Results and Discussion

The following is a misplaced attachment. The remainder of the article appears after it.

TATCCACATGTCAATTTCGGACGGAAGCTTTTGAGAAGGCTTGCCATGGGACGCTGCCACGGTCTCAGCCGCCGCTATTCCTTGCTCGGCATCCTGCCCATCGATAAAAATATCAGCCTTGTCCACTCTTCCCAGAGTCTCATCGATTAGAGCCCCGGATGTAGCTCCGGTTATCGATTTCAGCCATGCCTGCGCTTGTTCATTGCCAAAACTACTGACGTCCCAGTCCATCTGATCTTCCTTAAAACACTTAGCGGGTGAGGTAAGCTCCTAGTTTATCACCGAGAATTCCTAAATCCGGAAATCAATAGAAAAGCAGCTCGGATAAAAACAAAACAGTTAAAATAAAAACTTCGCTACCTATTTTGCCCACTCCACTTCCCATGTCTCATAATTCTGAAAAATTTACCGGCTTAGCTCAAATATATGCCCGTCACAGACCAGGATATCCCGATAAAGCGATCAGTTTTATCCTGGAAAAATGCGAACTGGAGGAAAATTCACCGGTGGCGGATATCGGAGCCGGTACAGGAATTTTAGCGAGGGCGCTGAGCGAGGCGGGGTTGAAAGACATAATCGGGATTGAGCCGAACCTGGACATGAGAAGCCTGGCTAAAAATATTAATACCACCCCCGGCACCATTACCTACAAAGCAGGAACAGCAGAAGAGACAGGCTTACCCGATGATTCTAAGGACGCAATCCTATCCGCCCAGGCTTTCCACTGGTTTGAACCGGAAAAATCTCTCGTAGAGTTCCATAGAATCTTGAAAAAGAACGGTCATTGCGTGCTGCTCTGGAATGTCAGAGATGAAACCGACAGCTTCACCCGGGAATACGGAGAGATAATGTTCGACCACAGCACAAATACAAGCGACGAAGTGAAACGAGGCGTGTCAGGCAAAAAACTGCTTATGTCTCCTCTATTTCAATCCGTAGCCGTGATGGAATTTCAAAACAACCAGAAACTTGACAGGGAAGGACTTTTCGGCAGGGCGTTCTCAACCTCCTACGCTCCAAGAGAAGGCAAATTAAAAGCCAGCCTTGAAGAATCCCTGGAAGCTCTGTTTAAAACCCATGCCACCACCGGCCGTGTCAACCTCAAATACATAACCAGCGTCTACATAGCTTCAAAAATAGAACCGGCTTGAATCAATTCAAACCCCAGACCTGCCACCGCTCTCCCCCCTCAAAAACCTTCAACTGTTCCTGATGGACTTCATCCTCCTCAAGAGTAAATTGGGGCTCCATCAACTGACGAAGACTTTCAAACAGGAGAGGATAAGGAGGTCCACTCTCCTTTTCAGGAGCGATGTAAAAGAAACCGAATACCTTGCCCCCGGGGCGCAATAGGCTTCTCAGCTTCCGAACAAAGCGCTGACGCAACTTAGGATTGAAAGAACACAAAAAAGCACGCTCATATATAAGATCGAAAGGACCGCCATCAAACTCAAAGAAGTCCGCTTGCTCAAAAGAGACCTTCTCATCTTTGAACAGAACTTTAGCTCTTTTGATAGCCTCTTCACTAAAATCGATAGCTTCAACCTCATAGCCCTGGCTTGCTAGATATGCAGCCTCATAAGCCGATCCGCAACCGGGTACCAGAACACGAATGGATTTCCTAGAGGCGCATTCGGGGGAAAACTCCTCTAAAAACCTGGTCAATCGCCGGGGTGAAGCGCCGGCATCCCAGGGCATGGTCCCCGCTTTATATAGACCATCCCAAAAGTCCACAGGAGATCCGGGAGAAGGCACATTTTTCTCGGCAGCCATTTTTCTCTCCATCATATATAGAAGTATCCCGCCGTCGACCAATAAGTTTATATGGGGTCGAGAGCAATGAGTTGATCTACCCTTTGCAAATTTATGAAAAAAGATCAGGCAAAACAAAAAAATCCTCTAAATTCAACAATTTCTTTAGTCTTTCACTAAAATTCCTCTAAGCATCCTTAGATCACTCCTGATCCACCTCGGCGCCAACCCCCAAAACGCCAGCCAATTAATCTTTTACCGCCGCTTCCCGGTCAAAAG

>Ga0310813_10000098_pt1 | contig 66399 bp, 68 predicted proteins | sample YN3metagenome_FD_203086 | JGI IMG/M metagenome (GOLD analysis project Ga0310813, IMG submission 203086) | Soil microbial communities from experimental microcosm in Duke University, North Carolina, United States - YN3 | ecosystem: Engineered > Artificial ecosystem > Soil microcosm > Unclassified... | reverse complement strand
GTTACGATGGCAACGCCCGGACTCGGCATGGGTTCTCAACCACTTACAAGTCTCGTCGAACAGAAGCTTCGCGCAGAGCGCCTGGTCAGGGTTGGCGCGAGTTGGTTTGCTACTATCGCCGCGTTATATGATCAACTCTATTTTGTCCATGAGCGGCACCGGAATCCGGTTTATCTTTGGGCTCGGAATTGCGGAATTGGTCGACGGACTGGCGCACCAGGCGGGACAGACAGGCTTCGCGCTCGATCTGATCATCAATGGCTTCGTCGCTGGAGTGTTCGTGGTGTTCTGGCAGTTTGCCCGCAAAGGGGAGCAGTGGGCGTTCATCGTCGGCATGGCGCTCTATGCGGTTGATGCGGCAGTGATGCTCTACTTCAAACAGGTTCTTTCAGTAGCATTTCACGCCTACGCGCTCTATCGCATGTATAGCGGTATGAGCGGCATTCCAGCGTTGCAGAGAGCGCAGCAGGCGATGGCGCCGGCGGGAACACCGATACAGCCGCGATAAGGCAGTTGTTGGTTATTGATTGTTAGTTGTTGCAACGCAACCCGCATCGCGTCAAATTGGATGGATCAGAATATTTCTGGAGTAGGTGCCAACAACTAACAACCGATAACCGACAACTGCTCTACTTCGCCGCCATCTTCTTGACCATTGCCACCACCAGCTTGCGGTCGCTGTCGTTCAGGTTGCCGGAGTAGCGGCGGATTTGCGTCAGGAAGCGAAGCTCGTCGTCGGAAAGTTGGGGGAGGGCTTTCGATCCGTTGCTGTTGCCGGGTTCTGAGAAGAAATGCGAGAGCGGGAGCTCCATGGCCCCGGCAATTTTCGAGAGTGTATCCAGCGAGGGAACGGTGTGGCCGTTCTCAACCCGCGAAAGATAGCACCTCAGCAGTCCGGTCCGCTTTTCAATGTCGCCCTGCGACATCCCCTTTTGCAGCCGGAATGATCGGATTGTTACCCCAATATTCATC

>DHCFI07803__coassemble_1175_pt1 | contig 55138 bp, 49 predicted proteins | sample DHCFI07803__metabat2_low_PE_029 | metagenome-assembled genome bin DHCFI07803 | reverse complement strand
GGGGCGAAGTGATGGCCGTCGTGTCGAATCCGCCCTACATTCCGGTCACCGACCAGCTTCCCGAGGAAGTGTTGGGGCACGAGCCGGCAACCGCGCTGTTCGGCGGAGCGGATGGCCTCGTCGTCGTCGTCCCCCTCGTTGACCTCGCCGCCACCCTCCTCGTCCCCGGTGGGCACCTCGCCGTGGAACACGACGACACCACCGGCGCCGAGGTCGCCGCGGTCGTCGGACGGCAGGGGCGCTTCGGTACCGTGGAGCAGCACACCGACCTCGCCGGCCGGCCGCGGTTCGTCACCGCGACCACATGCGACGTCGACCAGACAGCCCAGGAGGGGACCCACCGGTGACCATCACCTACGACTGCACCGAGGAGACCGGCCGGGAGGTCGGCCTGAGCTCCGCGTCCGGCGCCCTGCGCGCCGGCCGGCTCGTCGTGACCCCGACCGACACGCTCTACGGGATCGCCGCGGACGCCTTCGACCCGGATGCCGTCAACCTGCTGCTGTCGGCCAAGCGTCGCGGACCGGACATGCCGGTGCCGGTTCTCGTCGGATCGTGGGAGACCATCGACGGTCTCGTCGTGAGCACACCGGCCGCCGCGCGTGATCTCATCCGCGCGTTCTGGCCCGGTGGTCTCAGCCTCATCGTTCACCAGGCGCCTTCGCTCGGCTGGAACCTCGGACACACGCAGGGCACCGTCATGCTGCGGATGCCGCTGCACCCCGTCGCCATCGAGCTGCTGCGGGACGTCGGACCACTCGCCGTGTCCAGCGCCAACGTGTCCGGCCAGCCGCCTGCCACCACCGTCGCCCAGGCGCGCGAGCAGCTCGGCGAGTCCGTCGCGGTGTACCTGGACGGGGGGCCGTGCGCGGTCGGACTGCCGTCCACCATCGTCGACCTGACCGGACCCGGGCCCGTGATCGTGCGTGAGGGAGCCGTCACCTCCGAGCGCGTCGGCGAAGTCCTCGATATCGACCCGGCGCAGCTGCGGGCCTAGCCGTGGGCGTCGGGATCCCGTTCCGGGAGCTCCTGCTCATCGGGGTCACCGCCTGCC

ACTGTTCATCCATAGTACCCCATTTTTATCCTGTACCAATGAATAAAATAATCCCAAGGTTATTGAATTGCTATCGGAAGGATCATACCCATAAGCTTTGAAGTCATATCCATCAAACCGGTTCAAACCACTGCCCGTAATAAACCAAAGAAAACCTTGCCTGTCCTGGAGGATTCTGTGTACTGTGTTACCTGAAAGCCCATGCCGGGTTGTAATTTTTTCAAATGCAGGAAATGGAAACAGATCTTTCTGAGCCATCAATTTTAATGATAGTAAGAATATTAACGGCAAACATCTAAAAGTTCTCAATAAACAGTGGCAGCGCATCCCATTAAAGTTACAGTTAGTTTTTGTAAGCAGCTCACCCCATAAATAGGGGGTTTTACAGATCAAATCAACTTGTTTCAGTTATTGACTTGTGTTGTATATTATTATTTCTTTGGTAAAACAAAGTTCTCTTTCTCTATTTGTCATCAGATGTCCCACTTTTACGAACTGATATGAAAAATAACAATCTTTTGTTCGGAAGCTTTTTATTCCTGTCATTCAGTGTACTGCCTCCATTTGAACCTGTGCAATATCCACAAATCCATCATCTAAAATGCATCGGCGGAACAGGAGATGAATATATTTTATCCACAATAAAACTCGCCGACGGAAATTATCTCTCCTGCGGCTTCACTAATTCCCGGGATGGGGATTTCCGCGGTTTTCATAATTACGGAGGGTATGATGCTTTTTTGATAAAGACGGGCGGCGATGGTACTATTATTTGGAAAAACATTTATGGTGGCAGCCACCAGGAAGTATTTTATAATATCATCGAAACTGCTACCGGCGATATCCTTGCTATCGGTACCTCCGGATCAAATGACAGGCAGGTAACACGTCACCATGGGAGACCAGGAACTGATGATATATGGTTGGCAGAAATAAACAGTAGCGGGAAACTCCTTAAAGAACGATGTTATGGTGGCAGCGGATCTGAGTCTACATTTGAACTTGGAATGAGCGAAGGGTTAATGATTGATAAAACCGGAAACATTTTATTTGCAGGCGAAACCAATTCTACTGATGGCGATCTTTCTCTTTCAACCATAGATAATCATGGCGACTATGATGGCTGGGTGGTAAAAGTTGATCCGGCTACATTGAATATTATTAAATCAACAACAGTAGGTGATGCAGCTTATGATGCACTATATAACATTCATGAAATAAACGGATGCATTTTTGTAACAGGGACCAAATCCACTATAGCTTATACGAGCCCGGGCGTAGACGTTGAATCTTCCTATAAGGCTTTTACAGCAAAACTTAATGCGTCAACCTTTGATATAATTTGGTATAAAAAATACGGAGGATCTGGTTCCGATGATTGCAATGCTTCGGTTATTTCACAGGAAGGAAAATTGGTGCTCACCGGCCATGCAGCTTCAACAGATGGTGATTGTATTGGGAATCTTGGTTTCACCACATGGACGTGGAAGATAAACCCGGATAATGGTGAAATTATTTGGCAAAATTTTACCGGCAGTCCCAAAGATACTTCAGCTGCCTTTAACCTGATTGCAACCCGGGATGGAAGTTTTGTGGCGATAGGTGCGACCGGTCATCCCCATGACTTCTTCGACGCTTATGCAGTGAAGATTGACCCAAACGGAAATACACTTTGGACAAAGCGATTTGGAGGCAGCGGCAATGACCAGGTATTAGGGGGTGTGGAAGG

Red wine samples were directly applied for a preliminary HPLC-HRMS characterization of the PAC species. In Figure 1, the extracted ion chromatograms (EIC) for the novel B-type cyclic tetramer (CTP) and pentamer (CPP) and their relative MS/MS spectra (Figure 2) are shown, in agreement with recent reports for red wines [5, 6]. The species compatible with the cyclic hexamer analog (CHP) is also proposed. The assignment of CHP in Figures 1e and 2e (C90H72O36, CHP) was given according to the theoretical structure of the hexamer (adding an additional monomer unit in the cyclic structure of the known pentamer). The associated [M+H]+ (m/z 1729.3876) EIC showed a retention time lower than its relative M+2 non-cyclic analog such as previously observed for the tetramer and pentamers [6]. Moreover, the retention times’ distribution was very different between the cyclic and the linear analogs, indicating a much more limited variability of structures for the cyclic one; this is presumably compatible with species with fewer possible conformational arrangements, regio- and stereochemistries. MS/MS fragmentations are also consistent with previous reports on the fragmentation pathways for the linear B-type PAC [8]. The interpretation was given for CHP, but the same considerations held true for the other two cyclic oligomers (CTP and CPP). The fragmentations of the linear B-types are well represented in the literature [8], and they were exploited here only as a mean of comparison with the cyclic ones. PAC MS/MS fragmentations were shown to follow three main fragmentation pathways, namely a retro Diels-Alder ring opening (RDA), a quinone methide monomer loss (QM), and a heterocyclic ring fission (HRF) [8]. For these proanthocyanidins (containing only (epi)catechin units), the RDA pathway yields losses of 152.047 Da (one 3,4-dihydroxyphenylacetaldehyde) and a further 18.010 Da (water); the QM mechanism removes one monomer although in an oxidized (–2[H]) form (288.063 Da); HFR yields a loss of 126.03 Da (one phloroglucinol unit). The losses are indicated in Figure 2e (CHP) by their respective abbreviations along with the neutral loss between the closest relative (parent) and its derived fragments. QM in particular is responsible for the loss of an entire monomer unit, albeit oxidized (–2[H]). This specific fragmentation pathway was particularly useful since losses of entire monomer units produce fragments easily interpretable as the smaller oligomers. In our case, this was even more interesting considering the different fragmentation preferences imposed on a closed cyclic structure. Analogous considerations could be extended to the MS/MS spectra of the pentamer CPP and tetramer CTP in Figure 2. For all the cyclic analogs, the main fragmentation pathways observed were again RDA followed by water loss and QM. In particular, from the pseudo-molecular ion it was possible to appreciate the progressive losses of (epi)catechin moieties down to the monomer unit (e.g., for CHP, m/z 1729.361, 1153.262, 865.197, 577.132, and 289.069). Moreover, the other main fragmentation pathway was RDA (with and without a further loss of water, e.g., m/z 1577.334, 1289.269) from the QM generated (just mentioned) oligomeric fragments. HFR (which yields a phloroglucinol unit from one (epi)catechin moiety) contributed less than the other two mechanisms and was observed only at the dimeric stage (m/z 451.100). These considerations may not hold true for higher collision energies. Notably, different fragmentation preferences (at this same collision energy) were observed for the linear B-type forms (compared in Figure 2), concerning in particular the number of monomers lost: whereas the linear forms showed fragments corresponding to all the progressive monomer (–288.063 Da) losses (from hexamer to monomer), the 5- and 6-members cyclic analogs showed fewer fragments (e.g., tetramer and trimer for CHP). Additionally, the cyclic species were less activated (fragmented) than their linear analogs. The major difference was the trimeric fragment: whereas in the linear forms it gave m/z 867.211 and m/z 865.197, for the cyclic forms no m/z 867.211 was observed at this fragmentation energy. However, the fragmentation pathways for B-type linear PAC are well known and discussed in the literature [8].